HUVECs of AA (pooled, n=6, age 26±3 years) and CA (pooled, n=7, age 27±2 years) donors were purchased from Lonza (Walkersville, MD, USA). Cells were grown in T-75 flasks (Greiner bio-one, Cat # 658175) and incubated in MCDB-131 complete medium (VEC technologies) at 37°C under 5% CO2 and 95% air and passaged every 3–4 days. After reaching confluence, the monolayer cells were trypsinized and fully detached. MCDB-131 (10 mL) complete medium was then added to trypsinized cell suspension in order to inactivate trypsin. Cells were then centrifuged at 1,500 rpm for 5 minutes. The cell pellet was then resuspended in 3 mL of fresh MCDB-131 complete media. To maintain the cell culture passage, 1 mL of the cell suspension was transferred to each of the three T-75 flasks followed by addition of 11 mL of fresh MCDB-131 complete media. For measurement, cells were resuspended in MCDB-131 and 1×105 cells were seeded in each well of 24-well cell culture plates.
Preparation of electrochemical nanosensors
NO and ONOO− nanosensors (diameter 200–300 nm) were prepared according to the published procedure.21,22 Briefly, a carbon fiber (6 μm in diameter) was inserted into a glass capillary (80–100 μm in diameter). The tip (8–15 μm) of the capillary holding protruded carbon fiber was sealed with mixture of bee wax and rosin, and shortened/reduced to the diameter of 200–300 nm by heating in propane microburners. The active tip of the carbon fiber was then coated by electrochemical polymerization of monomeric TMHPPNi to form a conductive polymeric film. The polymeric TMHPPNi film was then coated with Nafion (1% in ethanol). Similarly, the ONOO− nanosensor was prepared by deposition of a conductive TNMPPMn polymeric film on the tip of the carbon fiber by cyclic voltammetry. The surface of the polymeric TNMPPMn sensor was then coated with poly(4-vinyl-pyridine). The sensors were stored at room temperature in a phosphate buffer (pH 7.4). The NO and ONOO− nanosensors have a detection limit of 1 and 3 nmol/L, respectively, and can be used separately or in tandem for the simultaneous measurements of NO and ONOO− concentrations. Each of the nanosensors sample a volume of about 3–10 picoliters.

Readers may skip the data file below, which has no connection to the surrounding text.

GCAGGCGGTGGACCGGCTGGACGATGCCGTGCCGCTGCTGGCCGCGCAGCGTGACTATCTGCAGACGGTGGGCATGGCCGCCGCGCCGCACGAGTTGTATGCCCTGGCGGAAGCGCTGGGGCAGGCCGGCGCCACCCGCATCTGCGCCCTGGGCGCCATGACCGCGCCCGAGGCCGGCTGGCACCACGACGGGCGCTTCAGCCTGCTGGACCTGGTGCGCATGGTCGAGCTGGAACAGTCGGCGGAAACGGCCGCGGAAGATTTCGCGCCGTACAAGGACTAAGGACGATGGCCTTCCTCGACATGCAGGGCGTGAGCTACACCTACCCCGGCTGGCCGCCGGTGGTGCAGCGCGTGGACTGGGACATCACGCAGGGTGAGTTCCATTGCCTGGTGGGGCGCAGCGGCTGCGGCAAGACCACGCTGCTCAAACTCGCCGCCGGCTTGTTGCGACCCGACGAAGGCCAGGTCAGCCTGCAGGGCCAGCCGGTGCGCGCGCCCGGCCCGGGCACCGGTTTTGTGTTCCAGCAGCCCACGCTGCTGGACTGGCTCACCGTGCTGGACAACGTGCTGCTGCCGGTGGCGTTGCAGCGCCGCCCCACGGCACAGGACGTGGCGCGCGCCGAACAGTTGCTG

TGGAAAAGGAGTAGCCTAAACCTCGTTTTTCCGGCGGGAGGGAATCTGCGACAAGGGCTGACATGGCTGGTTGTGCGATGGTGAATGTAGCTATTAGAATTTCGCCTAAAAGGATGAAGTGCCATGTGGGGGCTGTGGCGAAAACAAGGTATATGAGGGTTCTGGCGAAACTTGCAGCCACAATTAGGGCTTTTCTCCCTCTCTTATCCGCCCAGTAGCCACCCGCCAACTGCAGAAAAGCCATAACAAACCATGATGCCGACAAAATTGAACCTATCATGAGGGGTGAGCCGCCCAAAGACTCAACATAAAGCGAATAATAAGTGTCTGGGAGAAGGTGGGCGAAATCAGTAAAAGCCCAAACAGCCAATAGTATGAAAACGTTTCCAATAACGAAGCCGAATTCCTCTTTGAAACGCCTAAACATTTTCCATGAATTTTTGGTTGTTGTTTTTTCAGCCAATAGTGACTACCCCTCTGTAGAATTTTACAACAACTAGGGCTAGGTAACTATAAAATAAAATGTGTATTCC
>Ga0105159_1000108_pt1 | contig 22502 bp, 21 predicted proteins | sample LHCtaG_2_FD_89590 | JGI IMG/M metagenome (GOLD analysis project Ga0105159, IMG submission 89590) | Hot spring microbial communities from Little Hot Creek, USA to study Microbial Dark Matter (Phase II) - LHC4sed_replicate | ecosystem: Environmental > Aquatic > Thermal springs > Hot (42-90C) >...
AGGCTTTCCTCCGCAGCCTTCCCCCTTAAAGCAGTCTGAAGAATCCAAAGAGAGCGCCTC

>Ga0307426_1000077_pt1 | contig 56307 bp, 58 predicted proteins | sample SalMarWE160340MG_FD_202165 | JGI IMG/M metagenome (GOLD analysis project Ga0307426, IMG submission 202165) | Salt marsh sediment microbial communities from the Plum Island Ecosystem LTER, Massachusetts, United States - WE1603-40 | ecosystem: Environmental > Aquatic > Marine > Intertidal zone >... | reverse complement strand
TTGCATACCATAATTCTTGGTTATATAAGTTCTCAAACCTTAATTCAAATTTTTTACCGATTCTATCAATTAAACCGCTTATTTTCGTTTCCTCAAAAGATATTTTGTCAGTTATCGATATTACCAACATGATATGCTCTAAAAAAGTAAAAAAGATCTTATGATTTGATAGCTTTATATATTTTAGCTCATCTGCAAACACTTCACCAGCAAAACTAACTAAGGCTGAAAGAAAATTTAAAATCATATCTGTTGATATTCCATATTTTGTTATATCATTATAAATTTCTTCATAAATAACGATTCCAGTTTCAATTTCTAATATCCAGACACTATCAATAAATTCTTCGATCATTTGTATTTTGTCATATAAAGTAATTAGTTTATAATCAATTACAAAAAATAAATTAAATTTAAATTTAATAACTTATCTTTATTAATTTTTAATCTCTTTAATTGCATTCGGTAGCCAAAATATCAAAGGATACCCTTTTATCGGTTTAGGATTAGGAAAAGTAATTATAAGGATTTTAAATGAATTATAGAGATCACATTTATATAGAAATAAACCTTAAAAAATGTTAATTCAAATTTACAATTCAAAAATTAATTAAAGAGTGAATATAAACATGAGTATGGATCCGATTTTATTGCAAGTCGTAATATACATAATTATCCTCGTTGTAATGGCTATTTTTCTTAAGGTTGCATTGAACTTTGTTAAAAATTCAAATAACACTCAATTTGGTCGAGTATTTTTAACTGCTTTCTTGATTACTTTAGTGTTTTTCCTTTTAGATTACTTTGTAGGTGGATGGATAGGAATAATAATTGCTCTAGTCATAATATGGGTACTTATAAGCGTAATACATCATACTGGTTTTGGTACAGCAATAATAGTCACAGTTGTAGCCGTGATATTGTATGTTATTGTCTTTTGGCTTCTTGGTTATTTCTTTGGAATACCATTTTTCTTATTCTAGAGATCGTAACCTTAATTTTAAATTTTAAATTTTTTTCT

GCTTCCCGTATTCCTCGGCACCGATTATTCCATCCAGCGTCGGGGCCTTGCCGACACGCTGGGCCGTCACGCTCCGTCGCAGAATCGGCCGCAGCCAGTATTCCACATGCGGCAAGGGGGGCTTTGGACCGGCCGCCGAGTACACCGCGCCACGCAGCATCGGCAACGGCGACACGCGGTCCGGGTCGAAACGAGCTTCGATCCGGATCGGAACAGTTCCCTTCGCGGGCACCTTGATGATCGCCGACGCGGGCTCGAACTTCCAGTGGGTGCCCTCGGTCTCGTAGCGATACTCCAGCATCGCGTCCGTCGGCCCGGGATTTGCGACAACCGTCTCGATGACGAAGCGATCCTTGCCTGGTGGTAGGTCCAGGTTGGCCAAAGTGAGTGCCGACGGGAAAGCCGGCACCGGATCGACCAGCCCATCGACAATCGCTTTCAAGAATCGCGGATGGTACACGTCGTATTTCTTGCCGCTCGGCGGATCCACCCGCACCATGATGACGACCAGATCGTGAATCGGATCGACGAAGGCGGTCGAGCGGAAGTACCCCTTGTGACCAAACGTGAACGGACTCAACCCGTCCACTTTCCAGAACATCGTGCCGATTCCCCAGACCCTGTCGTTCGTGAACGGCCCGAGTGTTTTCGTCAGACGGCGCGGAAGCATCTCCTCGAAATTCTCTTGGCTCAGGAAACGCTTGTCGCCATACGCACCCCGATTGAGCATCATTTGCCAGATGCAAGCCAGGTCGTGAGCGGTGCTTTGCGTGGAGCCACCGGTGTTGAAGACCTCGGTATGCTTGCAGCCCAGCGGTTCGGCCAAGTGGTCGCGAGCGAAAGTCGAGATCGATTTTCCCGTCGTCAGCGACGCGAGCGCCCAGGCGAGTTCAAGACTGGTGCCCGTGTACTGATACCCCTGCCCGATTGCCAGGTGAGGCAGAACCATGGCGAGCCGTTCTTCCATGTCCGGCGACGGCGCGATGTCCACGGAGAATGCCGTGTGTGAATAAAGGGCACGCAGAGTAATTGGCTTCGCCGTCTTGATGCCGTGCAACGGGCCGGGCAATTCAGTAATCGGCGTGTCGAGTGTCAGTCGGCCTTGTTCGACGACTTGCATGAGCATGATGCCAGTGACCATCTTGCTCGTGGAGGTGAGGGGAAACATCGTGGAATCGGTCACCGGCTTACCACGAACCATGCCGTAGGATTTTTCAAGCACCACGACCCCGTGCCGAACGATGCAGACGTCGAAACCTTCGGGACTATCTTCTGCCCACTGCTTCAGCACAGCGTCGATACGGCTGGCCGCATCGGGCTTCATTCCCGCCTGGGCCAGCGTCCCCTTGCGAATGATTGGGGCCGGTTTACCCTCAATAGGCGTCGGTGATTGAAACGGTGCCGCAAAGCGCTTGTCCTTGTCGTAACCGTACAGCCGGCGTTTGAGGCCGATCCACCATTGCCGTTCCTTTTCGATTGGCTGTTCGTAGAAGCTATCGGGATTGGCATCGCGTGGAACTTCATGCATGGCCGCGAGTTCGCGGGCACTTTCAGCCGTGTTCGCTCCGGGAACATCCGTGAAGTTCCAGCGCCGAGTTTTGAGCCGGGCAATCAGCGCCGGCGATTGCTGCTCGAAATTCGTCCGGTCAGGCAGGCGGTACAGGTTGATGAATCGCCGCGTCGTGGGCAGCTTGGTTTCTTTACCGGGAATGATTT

The sensor’s selectivity is based on the potential of NO or ONOO− oxidation/reduction, very rapid electron transfer (high current) generated in this reaction, as well as the preventative barriers for negatively charged species (NO2−, NO3−, dopamine, etc.) for the NO sensor and a barrier for positively charged species for the ONOO− sensor. Additionally, the response selectivity for NO was confirmed in separate experiments in the presence of inhibitor(s) of eNOS (N(G)-nitro-L-arginine methyl ester [L-NAME]) or scavengers of ONOO− (Mn(III) tetrakis) (4-benzoic acid) porphyrin chloride. The detection limit of sensors is 1×10−9 mol/L for NO and 3×10−9 mol/L for ONOO−. The response time (limited by sensor response and analytical data collection system) is better than 5 μs and was estimated based on the response time of the sensor and processing/storage time of analytical (electrical current) signal.
Amperometric measurement of NO and ONOO−